Part II Mini-Symposium on EU Citizenship in the Shadow of Brexit: Political participation by EU citizens in Scotland after Brexit

By Mark Lazarowicz

Some have assumed that one of the consequences of Brexit is that EU citizens, who can currently vote in all elections in the UK except for those which choose MPs in the UK Parliament, will lose that right once, and if, the UK leaves the EU. In fact, Brexit will not automatically mean EU citizens in UK will lose the right to vote in elections for local government and the devolved legislatures. That is because the right of EU citizens to vote in local government elections is set out in the UK’s own domestic legislation. Therefore, all the rights of EU citizens to vote in other member states arises out of EU law, because that right is now contained with UK law, the fact that UK will no longer be a member of the EU does not change that provision giving EU citizens the right to vote in local elections. In that respect, they will join the citizens of many other countries who, although they have no right deriving from a treaty to vote in UK elections, nevertheless have such a right. For example Commonwealth citizens, if they have leave to enter or remain in the UK, or do not require such leave, can register, vote, and stand in all UK elections even though there may not be any reciprocal right for UK citizens to vote in elections in that Commonwealth country. Continue reading

Part I Mini-Symposium on EU Citizenship in the Shadow of Brexit: The Brexit effect – European Parliamentary Elections in the UK

By Ruvi Ziegler

The UK is scheduled to leave the EU on 30th March 2019 at midnight, Brussels time, by automatic operation of EU law (Article 50(3) of the Treaty on European Union(TEU) and, indeed, according to section 20(1) of the UK’s EU (Withdrawal) Act 2018. Consequently, the UK will not be participating in the May 2019 European Parliamentary (EP), Elections. Its 73 MEPs, including the 3 MEPs representing Northern Ireland, will be gone. This post appraises, first, the ramifications of Brexit for electoral rights of EU-27 citizens resident anywhere in the UK as a ‘third country’ and, second, the unique electoral predicament of residents in Northern Ireland. It argues that, unless Member States (MS) act promptly, hundreds of thousands of their citizens, qua Union citizens, stand to be disenfranchised this coming May – a democratic outrage that can and should be averted. Continue reading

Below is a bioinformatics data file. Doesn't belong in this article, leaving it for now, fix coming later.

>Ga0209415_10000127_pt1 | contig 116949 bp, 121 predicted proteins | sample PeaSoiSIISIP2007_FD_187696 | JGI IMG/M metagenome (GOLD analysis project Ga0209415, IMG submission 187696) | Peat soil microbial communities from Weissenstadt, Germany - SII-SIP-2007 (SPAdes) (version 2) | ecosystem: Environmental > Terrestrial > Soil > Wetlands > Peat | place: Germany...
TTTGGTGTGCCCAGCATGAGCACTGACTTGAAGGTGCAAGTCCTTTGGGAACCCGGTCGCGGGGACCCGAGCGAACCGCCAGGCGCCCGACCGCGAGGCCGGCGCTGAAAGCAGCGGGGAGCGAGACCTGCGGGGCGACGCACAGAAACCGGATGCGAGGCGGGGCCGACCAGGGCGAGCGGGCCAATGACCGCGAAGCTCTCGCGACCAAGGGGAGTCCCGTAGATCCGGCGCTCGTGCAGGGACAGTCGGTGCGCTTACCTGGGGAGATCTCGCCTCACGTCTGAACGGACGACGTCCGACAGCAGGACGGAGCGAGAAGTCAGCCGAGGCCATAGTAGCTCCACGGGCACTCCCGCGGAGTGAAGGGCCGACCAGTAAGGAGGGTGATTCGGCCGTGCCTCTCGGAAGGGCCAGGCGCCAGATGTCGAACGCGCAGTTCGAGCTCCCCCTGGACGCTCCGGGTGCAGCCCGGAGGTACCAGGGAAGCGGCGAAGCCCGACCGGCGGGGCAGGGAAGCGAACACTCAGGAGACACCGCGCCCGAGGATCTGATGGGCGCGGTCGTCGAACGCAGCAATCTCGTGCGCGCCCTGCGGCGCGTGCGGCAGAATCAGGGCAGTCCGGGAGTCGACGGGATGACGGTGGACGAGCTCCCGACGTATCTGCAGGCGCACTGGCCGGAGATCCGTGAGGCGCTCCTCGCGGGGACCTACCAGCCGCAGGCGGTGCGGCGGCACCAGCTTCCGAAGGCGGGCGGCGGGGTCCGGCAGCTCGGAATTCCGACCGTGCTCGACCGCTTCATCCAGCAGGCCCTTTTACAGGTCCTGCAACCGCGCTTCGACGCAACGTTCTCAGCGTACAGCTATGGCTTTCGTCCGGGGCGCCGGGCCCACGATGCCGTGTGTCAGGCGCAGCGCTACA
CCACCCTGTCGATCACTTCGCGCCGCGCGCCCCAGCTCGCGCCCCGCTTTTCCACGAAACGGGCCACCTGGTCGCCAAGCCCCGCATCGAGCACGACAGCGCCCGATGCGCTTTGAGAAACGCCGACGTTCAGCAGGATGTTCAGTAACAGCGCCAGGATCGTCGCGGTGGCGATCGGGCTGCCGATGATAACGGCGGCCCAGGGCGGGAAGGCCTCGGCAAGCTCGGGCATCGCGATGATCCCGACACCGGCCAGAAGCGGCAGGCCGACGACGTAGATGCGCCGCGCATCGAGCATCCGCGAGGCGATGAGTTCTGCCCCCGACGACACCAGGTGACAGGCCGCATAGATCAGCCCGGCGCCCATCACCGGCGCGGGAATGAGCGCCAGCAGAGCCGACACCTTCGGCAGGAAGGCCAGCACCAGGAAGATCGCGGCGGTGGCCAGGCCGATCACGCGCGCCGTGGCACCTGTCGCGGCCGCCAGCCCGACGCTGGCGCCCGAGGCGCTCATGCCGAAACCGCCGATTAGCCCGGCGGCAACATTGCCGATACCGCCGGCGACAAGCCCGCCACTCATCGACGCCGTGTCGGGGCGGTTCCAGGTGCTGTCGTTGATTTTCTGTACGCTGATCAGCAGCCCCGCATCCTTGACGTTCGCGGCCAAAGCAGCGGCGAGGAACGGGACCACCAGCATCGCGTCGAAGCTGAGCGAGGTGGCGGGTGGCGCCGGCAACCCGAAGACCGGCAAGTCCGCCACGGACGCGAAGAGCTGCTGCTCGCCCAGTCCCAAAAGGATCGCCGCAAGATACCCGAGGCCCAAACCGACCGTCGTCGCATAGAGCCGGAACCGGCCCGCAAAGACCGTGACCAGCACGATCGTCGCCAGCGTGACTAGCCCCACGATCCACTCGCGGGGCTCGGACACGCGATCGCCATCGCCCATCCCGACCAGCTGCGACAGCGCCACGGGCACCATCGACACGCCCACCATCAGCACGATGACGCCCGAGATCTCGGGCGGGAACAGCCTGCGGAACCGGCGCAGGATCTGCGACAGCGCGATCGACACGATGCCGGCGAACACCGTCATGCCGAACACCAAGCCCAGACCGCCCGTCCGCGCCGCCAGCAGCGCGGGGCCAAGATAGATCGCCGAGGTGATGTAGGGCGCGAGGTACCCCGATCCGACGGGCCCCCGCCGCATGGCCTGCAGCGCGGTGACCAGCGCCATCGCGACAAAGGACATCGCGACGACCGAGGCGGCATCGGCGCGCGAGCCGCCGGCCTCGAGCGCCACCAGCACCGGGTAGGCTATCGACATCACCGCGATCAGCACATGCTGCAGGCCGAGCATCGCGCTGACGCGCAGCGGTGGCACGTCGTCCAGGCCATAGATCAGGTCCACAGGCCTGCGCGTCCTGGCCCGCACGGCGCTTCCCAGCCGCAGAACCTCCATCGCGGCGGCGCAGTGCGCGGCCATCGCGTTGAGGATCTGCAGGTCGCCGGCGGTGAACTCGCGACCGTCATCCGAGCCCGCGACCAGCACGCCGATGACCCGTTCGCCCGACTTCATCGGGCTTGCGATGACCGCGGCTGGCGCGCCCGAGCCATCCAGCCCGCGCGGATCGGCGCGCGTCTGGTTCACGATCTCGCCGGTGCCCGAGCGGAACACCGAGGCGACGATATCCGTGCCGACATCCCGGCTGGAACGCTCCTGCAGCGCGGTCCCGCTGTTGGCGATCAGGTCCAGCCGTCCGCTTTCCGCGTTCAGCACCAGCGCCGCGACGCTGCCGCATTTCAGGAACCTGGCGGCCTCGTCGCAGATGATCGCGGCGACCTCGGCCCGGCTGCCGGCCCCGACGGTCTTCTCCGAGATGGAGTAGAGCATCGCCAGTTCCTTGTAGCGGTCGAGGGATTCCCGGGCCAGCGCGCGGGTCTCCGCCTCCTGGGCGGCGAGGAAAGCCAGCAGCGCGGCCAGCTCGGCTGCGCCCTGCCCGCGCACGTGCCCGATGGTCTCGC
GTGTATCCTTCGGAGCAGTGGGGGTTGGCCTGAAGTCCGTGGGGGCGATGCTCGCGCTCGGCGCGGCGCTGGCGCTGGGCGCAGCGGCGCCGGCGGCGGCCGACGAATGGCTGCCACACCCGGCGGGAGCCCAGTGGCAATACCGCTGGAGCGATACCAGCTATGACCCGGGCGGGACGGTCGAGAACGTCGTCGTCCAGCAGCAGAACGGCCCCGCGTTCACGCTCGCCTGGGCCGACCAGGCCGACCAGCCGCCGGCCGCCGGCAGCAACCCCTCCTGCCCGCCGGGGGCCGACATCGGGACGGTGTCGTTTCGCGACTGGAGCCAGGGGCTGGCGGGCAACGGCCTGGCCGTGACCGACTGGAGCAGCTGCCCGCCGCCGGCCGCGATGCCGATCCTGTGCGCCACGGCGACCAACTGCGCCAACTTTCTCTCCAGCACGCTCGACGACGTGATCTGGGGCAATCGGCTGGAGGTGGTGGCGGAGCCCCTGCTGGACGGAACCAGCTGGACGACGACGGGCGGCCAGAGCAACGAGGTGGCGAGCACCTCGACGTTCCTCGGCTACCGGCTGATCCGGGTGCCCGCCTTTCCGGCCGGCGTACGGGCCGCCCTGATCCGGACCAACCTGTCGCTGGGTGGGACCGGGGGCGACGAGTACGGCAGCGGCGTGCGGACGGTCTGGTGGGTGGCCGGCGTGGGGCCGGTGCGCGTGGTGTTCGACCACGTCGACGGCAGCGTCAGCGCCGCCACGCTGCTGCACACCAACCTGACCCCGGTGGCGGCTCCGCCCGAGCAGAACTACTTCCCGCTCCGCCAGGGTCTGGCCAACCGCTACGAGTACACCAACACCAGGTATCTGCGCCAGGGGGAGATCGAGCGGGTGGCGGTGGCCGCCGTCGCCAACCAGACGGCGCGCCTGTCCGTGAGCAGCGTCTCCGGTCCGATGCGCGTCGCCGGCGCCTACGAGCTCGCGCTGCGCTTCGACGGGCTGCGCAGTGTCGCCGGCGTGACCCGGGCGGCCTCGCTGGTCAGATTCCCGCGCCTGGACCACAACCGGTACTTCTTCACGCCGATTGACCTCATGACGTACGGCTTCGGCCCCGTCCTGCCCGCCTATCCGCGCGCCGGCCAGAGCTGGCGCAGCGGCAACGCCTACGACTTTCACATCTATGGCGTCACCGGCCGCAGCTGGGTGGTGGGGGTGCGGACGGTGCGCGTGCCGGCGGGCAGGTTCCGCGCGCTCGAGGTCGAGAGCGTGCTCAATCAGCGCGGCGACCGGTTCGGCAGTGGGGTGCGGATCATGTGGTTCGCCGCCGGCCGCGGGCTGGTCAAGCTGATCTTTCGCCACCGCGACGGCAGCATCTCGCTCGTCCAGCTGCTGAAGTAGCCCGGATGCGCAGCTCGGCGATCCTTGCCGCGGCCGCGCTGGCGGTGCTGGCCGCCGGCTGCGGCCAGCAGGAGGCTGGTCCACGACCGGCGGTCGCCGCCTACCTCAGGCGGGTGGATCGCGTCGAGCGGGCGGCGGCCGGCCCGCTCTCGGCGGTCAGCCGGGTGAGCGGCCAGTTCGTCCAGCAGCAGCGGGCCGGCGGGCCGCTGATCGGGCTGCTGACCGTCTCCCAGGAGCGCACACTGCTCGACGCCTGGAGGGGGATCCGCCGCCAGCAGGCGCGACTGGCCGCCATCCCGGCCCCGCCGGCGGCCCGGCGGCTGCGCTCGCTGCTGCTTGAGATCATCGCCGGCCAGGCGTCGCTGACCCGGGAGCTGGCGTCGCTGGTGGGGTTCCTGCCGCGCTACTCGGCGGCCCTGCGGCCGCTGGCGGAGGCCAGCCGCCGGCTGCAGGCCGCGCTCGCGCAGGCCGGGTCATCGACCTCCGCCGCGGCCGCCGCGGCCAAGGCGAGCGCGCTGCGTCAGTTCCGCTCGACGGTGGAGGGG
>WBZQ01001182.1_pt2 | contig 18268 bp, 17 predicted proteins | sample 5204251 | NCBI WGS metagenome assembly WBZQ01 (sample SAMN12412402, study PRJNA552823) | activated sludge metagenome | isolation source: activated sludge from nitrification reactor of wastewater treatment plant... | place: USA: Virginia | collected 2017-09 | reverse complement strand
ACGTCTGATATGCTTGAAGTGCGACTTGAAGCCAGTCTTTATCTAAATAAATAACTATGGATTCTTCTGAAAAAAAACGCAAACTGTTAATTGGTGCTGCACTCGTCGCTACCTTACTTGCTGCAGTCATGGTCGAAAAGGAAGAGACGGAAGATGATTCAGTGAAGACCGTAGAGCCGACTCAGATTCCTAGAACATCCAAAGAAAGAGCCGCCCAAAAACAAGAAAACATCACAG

Introduction to the Mini-Symposium: EU Citizenship in the Shadow of Brexit

By Oliver Garner

On 22 October 2018, New Europeans and the Federal Trust held the event ‘EU citizenship rights in the shadow of Brexit’. Since that date, the end-game of Brexit has gathered pace. On 14 November, the Draft Withdrawal Agreement and political declaration on the future relationship between the UK and the EU was published. The UK government announced that a ‘meaningful vote’ would be held in the House of Commons on 11 December, before postponing on the eve of the vote leading to the Prime Minister weathering a vote of no confidence by Conservative MPs and the announcement that the vote would be held in the third week of January. Part 2 of this Agreement provides extensive protection for the legal rights of UK nationals in the EU-27 and EU citizens in the UK; however, it may be argued that this ossifies  a conception of EU citizenship as one of juridical objectity rather than political self-determination. At the European level, the Court of Justice of the European Union held in its Wightman judgment on 10 December that the United Kingdom would be free to unilaterally revoke its notification under Article 50 in accordance with its own constitutional requirements.   Continue reading

The Pilatus Bank scandal: time to reconsider banking supervision, anti-money laundering and whistle-blower’s protection in the EU

By Dimitrios Kafteranis

On Monday 23 April 2018, the European Commission released its proposal on the protection of persons reporting on breaches of Union law. The proposal of the European Commission comes after pressure of the European Parliament and other organisations calling for a coherent protection of whistle-blowers at the EU level. This pressure results partially from different scandals that were revealed by whistle-blowers such as Panama Papers or the case of the Pilatus Bank in Malta. The Commission’s proposal aims to set common minimum standards to protect whistle-blowers when they report breaches of EU law. It has several legal bases and covers a wide-range of EU areas such as consumer protection, financial services and the protection of privacy and data. The reporting procedure follows the ‘classic’ three-tier model for whistle-blowing, that is reporting firstly internally, then to the designated authorities and as a last solution to the public. The text is innovative in the sense that it proposes a wide definition of the whistle-blower ranging from trainees to ex-employees. The European Commission regards whistle-blowing as an enforcement tool for the prevention, detection and prosecution of illegalities affecting EU law.